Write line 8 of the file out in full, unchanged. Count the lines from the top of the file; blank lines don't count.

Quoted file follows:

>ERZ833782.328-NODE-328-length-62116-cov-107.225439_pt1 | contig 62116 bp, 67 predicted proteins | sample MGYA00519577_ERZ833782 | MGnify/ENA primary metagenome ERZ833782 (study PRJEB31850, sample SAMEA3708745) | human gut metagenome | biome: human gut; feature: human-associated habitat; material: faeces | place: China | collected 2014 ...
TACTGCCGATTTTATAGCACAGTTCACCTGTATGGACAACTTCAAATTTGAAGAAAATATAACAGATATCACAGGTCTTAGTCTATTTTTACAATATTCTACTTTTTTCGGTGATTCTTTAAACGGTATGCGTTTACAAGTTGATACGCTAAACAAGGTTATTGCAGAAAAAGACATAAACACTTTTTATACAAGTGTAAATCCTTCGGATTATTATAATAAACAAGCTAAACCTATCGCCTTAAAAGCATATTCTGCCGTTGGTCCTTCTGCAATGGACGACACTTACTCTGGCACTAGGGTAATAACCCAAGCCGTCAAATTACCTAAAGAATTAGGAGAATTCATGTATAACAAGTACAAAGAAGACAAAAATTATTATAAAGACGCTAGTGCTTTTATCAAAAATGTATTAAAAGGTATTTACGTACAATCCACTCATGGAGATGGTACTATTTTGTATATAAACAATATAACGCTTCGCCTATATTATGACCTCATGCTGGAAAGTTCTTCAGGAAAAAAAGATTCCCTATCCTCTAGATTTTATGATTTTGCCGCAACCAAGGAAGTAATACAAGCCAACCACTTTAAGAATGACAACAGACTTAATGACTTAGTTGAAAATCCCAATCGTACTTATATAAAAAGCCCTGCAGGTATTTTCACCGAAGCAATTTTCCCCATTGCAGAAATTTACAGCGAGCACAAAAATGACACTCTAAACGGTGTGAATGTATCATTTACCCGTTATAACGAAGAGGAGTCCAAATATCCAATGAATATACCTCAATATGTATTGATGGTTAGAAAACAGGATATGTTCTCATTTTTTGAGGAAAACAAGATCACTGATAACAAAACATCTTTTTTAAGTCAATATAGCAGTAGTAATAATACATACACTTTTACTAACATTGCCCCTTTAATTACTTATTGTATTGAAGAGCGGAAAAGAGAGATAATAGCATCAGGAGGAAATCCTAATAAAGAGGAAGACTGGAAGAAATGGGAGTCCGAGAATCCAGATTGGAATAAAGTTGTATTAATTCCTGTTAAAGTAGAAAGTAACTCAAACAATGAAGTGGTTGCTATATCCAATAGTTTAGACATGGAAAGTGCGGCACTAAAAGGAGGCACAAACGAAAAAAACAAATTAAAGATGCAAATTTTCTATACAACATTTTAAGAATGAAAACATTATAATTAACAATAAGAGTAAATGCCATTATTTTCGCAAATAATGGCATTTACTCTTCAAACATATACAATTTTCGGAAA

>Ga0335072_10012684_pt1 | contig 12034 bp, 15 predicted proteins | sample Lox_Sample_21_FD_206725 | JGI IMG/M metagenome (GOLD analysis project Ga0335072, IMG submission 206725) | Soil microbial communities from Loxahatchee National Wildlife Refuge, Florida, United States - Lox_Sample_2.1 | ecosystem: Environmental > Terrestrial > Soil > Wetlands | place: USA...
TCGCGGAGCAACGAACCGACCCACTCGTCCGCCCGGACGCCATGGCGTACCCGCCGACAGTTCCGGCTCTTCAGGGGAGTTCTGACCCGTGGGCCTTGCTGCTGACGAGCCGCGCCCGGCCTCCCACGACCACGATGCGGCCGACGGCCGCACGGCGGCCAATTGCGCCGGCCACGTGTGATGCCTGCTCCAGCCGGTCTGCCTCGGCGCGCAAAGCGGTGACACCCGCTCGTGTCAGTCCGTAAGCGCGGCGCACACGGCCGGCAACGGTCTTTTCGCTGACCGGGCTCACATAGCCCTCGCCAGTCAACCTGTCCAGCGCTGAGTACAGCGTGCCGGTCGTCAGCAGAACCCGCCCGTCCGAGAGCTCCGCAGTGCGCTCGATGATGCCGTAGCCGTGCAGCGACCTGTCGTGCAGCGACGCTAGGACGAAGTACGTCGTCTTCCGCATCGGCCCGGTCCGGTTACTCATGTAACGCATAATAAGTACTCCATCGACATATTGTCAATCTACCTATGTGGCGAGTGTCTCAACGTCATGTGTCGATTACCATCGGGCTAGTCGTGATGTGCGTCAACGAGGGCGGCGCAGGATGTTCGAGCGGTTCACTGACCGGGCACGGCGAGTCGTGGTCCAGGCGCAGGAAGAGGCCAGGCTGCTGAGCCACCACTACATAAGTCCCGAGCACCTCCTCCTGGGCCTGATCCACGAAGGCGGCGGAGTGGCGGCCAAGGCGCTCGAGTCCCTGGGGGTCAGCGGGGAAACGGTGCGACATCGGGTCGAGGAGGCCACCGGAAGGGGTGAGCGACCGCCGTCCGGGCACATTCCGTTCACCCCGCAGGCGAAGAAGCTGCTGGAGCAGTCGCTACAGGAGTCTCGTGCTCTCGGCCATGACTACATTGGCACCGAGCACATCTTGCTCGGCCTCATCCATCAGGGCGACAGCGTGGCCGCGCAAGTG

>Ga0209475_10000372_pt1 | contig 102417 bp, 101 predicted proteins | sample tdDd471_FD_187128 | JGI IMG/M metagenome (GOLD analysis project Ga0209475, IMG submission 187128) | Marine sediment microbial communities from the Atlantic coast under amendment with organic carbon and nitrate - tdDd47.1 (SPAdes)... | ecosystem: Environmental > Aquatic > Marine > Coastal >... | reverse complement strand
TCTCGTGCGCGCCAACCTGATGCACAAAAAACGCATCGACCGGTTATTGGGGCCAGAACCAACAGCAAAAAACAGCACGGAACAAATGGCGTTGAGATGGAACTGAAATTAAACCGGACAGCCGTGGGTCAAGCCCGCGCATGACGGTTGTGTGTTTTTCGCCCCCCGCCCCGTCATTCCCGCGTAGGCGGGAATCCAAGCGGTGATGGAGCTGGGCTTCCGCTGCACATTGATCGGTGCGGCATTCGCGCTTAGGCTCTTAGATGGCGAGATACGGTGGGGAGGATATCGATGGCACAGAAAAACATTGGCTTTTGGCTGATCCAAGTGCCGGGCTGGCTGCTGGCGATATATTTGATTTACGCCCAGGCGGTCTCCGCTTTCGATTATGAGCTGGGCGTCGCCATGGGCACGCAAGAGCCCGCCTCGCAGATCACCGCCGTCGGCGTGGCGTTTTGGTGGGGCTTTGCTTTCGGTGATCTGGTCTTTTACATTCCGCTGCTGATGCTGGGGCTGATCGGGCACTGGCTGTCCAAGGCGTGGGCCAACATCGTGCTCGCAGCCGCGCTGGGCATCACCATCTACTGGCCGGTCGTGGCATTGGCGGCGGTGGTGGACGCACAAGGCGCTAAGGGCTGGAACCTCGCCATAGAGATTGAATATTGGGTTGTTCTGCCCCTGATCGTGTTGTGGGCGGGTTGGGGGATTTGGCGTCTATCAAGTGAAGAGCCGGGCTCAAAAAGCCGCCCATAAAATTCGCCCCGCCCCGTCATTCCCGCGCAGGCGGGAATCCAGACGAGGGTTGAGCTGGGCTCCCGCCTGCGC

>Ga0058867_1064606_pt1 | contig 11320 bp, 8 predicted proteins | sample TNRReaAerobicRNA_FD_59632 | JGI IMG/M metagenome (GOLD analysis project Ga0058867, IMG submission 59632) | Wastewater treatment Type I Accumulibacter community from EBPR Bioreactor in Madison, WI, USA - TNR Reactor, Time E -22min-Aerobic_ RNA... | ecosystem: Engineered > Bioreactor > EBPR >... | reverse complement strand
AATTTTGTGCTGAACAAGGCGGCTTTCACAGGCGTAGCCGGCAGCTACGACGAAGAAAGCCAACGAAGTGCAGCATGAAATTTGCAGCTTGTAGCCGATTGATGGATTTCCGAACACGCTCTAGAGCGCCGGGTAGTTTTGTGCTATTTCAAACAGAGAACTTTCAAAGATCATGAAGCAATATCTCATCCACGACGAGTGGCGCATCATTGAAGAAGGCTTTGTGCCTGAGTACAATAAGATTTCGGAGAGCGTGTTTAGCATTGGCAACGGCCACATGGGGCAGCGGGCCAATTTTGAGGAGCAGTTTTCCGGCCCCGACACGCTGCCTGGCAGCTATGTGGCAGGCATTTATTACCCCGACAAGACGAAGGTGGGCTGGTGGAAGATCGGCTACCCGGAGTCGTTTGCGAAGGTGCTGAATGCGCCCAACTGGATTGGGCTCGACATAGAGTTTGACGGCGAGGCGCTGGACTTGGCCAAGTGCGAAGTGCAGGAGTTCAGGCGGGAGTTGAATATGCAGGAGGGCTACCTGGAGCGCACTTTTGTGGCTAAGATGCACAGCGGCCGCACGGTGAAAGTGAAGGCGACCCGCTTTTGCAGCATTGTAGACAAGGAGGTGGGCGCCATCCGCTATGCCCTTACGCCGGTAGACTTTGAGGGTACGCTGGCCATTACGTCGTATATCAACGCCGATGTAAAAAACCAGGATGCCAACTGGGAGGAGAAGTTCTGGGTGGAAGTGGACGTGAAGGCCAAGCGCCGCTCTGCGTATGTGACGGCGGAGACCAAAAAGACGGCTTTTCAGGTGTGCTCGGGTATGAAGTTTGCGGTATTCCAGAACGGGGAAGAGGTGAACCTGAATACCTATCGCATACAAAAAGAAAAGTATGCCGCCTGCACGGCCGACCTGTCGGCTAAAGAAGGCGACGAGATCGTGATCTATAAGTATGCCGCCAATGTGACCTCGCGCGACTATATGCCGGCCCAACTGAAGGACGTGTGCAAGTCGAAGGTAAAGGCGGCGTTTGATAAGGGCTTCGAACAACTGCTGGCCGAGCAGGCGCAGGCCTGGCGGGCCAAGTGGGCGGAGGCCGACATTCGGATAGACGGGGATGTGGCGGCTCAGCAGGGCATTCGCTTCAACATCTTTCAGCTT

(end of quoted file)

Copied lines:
AATTTTGTGCTGAACAAGGCGGCTTTCACAGGCGTAGCCGGCAGCTACGACGAAGAAAGCCAACGAAGTGCAGCATGAAATTTGCAGCTTGTAGCCGATTGATGGATTTCCGAACACGCTCTAGAGCGCCGGGTAGTTTTGTGCTATTTCAAACAGAGAACTTTCAAAGATCATGAAGCAATATCTCATCCACGACGAGTGGCGCATCATTGAAGAAGGCTTTGTGCCTGAGTACAATAAGATTTCGGAGAGCGTGTTTAGCATTGGCAACGGCCACATGGGGCAGCGGGCCAATTTTGAGGAGCAGTTTTCCGGCCCCGACACGCTGCCTGGCAGCTATGTGGCAGGCATTTATTACCCCGACAAGACGAAGGTGGGCTGGTGGAAGATCGGCTACCCGGAGTCGTTTGCGAAGGTGCTGAATGCGCCCAACTGGATTGGGCTCGACATAGAGTTTGACGGCGAGGCGCTGGACTTGGCCAAGTGCGAAGTGCAGGAGTTCAGGCGGGAGTTGAATATGCAGGAGGGCTACCTGGAGCGCACTTTTGTGGCTAAGATGCACAGCGGCCGCACGGTGAAAGTGAAGGCGACCCGCTTTTGCAGCATTGTAGACAAGGAGGTGGGCGCCATCCGCTATGCCCTTACGCCGGTAGACTTTGAGGGTACGCTGGCCATTACGTCGTATATCAACGCCGATGTAAAAAACCAGGATGCCAACTGGGAGGAGAAGTTCTGGGTGGAAGTGGACGTGAAGGCCAAGCGCCGCTCTGCGTATGTGACGGCGGAGACCAAAAAGACGGCTTTTCAGGTGTGCTCGGGTATGAAGTTTGCGGTATTCCAGAACGGGGAAGAGGTGAACCTGAATACCTATCGCATACAAAAAGAAAAGTATGCCGCCTGCACGGCCGACCTGTCGGCTAAAGAAGGCGACGAGATCGTGATCTATAAGTATGCCGCCAATGTGACCTCGCGCGACTATATGCCGGCCCAACTGAAGGACGTGTGCAAGTCGAAGGTAAAGGCGGCGTTTGATAAGGGCTTCGAACAACTGCTGGCCGAGCAGGCGCAGGCCTGGCGGGCCAAGTGGGCGGAGGCCGACATTCGGATAGACGGGGATGTGGCGGCTCAGCAGGGCATTCGCTTCAACATCTTTCAGCTT